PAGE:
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Council spending - making it clear

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David Holdsworth David Holdsworth | 11:33 UK time, Thursday, 12 May 2011

Local Authority services

Today we launch the results of a substantial research project analysing information supplied by more than 260 local authorities across England about how their spending plans will impact on public services in their areas, following the Government's Spending Review process.

We have undertaken this survey because we know that people care passionately about their public services - and because the BBC has a duty to explain what is happening, what the choices are for local authorities and how they have made them. Only the BBC can do this kind of work because only we have a network of local reporters serving radio, TV and online, spread across England whose job it is to explain what is happening in their localities and to hold locally elected councillors to account for the decisions they make.

But with that unique position comes responsibility. We have to make our explanations clear and readily understandable for our viewers, listeners and online users. We need to make sure that we present the information in a way that not only tells a compelling story, but that the story we tell is accurate, fair and above all, impartial.

So in launching our survey today we have worked with the Chartered Institute of Public Finance and Accountancy (CIPFA) to map the effect of the new spending round on public services, using data that the councils themselves have verified. The survey was based on CIPFA's SeRCOP* service expenditure breakdown which is used by a variety of organisations, including the Government, to assess what local authorities spend. Every local authority in England was surveyed between 9th February and 28th April 2011 -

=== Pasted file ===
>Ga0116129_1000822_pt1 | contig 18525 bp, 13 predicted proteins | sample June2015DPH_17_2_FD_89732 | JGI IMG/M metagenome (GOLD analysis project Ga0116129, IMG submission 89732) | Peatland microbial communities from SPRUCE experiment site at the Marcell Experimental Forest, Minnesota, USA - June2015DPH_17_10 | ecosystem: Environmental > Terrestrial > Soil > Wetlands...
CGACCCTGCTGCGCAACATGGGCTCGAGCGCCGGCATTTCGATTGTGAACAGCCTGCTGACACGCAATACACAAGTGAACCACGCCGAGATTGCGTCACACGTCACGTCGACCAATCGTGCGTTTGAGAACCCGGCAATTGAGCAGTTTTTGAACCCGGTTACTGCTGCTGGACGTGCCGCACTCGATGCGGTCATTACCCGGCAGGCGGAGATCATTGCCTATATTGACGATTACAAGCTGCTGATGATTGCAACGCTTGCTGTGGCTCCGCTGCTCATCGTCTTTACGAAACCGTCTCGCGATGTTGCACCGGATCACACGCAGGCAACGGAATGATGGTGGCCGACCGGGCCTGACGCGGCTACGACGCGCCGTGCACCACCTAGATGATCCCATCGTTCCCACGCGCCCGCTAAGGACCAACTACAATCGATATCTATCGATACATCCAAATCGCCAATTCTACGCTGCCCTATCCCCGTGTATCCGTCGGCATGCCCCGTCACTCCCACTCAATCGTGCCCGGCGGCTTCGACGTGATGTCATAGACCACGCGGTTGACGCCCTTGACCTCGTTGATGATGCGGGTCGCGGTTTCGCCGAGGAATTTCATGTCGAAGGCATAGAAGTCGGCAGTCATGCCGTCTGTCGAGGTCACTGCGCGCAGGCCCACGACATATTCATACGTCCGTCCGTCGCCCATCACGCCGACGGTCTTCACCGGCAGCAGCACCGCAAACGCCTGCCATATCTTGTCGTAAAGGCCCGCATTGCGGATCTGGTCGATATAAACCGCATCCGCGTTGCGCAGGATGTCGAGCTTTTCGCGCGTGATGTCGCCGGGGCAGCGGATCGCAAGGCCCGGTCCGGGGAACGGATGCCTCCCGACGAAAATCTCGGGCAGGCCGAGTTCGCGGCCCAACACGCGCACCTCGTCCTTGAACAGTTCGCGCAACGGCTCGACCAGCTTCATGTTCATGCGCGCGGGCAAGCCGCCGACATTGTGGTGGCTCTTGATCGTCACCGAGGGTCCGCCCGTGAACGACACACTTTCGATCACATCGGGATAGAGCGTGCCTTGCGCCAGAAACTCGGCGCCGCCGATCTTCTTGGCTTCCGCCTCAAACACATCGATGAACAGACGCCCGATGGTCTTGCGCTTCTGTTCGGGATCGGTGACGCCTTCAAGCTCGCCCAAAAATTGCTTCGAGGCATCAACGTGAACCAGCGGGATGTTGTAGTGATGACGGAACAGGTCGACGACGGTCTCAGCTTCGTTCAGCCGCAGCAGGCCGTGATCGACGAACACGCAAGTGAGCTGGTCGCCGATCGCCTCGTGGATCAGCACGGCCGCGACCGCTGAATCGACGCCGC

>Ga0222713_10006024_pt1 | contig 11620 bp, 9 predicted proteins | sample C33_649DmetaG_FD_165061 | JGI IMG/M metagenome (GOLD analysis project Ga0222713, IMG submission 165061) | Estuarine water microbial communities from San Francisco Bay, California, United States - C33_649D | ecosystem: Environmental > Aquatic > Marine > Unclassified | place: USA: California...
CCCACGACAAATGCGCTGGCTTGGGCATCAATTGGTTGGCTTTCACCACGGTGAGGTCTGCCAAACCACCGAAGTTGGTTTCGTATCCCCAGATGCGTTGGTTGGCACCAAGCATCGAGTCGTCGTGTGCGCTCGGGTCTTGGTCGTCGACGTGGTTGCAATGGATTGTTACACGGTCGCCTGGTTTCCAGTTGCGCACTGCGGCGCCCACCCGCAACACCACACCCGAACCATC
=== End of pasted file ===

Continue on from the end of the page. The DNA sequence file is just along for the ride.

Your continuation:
Some people talk of cuts, others of savings but the reduction in local budgets has been a regular narrative through 2011. This survey provides audiences with a snapshot of how each local authority intends to implement its savings using a direct comparison with last year. Our local radio teams, alongside regional and network TV colleagues will be assessing the story and context behind those figures to see how each council is coping in this new financial climate.

Whether the resulting stories are about library closures, reductions in Chief Executives pay, a slimming down of administration costs, outsourcing of services, or closure of some services, we'll be telling the stories that matter to communities.

Our audience research tells us that the BBC's independence is a foundation stone of public trust and it is one we will not jeopardise. Fundamental to that independence is political impartiality and with our survey today we strive to present a true picture of public services in England - as they are and without the gloss of political varnish.

It might ruffle a few feathers, it might spark some lively debate, but above all I hope it will help inform you of the choices your council is making about how your money should be spent.

* The CIPFA Service Reporting Code of Practice (SeRCOP) replaces the previous Best Value Accounting Code of Practice (BVACOP) from 2011/12.

David Holdsworth is Controller, English Regions

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